Year 5 Explore The World of Blogging
Year 5 have delved into the world of blogging as part of their e-safety studies in Computing. To follow on from the fantastic work they have done learning the existing five SMART rules, the children were challenged to come up with a new logo for the rules, and add a sixth rule they thought would be useful for us to follow.
The five existing e-safety rules that the children have learnt are as follows:
SAFE - Keep safe by being careful not to give out personal information when you are chatting or posting online. Personal information includes your email address, phone number and password.
MEET - Meeting someone you have only been in touch with online can be dangerous. Only do so with your parents’ or carers’ permission and even then, only when they can go with you. Remember online friends are still strangers, even if you have been talking to them for a long time.
ACCEPTING - Accepting emails, messages, or opening files, pictures or texts from people you don not know or trust can lead to problems – they may contain viruses or nasty messages.
RELIABLE - Someone online might lie about who they are and information on the internet may not be true. Always check information with other websites, books or someone who knows.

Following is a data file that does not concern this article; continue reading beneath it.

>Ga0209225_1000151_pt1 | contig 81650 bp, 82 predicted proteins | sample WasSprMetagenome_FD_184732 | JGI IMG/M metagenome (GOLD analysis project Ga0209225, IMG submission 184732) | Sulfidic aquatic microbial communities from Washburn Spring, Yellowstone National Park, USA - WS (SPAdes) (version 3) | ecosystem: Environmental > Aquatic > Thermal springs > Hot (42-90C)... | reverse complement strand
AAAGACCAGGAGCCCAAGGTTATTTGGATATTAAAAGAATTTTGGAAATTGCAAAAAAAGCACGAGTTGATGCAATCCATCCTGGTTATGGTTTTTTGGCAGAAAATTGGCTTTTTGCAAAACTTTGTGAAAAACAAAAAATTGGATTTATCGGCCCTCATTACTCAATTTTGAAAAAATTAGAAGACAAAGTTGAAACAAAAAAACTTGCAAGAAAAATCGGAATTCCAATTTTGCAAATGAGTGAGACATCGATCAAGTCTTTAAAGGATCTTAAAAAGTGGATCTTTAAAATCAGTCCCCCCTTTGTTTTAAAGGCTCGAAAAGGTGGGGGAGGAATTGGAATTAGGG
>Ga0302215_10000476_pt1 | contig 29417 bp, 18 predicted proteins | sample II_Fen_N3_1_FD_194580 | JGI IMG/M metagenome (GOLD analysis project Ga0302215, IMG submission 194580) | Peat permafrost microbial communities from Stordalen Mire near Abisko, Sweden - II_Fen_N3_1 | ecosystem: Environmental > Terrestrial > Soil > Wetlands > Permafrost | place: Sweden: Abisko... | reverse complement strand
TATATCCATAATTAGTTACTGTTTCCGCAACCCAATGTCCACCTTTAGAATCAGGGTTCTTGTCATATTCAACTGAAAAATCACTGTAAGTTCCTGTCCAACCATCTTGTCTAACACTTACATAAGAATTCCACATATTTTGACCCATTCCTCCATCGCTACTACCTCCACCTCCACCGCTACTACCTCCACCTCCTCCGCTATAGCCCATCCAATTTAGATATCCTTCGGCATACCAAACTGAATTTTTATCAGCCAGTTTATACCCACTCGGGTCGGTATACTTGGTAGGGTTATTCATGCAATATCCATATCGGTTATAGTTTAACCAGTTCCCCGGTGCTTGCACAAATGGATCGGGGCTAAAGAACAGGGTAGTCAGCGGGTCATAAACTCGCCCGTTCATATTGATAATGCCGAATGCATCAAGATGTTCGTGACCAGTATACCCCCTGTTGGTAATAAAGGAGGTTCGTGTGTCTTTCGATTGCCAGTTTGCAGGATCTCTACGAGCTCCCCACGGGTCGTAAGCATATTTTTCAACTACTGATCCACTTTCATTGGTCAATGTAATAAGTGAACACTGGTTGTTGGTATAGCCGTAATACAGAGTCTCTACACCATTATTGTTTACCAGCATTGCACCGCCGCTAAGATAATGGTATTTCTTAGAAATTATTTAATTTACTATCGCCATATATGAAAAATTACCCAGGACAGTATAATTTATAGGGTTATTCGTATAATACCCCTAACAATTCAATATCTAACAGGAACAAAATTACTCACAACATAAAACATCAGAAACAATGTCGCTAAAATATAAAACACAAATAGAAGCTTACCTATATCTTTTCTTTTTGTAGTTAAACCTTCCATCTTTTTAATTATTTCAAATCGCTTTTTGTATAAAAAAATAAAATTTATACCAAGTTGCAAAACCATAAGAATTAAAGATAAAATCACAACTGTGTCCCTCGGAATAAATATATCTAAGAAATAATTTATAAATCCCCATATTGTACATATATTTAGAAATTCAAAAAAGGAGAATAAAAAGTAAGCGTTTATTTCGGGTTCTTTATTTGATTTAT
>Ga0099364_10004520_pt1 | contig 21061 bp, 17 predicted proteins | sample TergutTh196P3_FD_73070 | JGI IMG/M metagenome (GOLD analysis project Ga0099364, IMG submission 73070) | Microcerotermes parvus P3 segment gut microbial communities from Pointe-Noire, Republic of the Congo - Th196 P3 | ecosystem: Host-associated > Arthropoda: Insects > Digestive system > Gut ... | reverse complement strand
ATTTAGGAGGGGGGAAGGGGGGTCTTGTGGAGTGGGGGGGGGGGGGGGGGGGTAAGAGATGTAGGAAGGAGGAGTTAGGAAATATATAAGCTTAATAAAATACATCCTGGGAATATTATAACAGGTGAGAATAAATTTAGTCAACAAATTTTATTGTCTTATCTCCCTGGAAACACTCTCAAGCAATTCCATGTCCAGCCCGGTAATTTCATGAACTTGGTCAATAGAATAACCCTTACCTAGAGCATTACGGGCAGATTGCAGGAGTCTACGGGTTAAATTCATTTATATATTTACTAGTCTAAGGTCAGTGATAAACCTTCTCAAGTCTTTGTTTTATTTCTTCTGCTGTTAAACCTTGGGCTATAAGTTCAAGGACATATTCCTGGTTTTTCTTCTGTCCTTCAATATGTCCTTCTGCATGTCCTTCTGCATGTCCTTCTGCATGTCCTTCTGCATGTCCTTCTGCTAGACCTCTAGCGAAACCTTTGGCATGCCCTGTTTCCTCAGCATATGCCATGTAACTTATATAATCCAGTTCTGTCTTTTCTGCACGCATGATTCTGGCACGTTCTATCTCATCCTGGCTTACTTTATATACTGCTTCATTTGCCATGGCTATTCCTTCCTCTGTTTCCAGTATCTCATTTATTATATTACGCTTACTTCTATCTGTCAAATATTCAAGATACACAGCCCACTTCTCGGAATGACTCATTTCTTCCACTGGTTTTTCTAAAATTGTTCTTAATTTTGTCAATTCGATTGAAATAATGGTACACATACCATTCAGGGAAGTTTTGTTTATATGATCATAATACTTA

TELL - Tell your parent, carer or a trusted adult if someone or something makes you feel uncomfortable or worried, or if you or someone you know is being bullied online.
Pupils were taught about what a blog is (a regularly updated website written in a conversational style, much like a diary), and how to manage one. They then discussed the advantages of working together as a community using technology like this for a shared goal, along with warnings about how, like with any multi-user online environment, there have to be strict guidelines on its use. As such, the children were made aware that every blog post they wrote would need to be approved by a teacher electronically, before the other children would be able to see it.
The children used the Purple Mash web site to create their own blogs, and were then given shared access to each other’s blogs, in order to give feedback and work collaboratively.
They then set about designing logos for the SMART rules using graphic design software, and then posted these on their blogs. Children were encouraged to focus on the key letters and incorporate graphical niceties that would be both eye-catching and memorable.
The final task was to design their own new SMART rule. Some of the suggestions that they came up with included:
Always leave appropriate comments online and don’t be rude (Harrison T)
Help other people if they are in trouble on the Internet (Ava T)
Only trust people you know in real life (Devanie T)
Do not pretend to be something online that you are not (Humreen E)
Always turn off your web cam so no-one can see you (Lilac R)
Never message strangers online (Albert S)
Only make friends with people you know in the real world (Ben B)
The children then posted their suggestions on their blog and awaited feedback from their peers.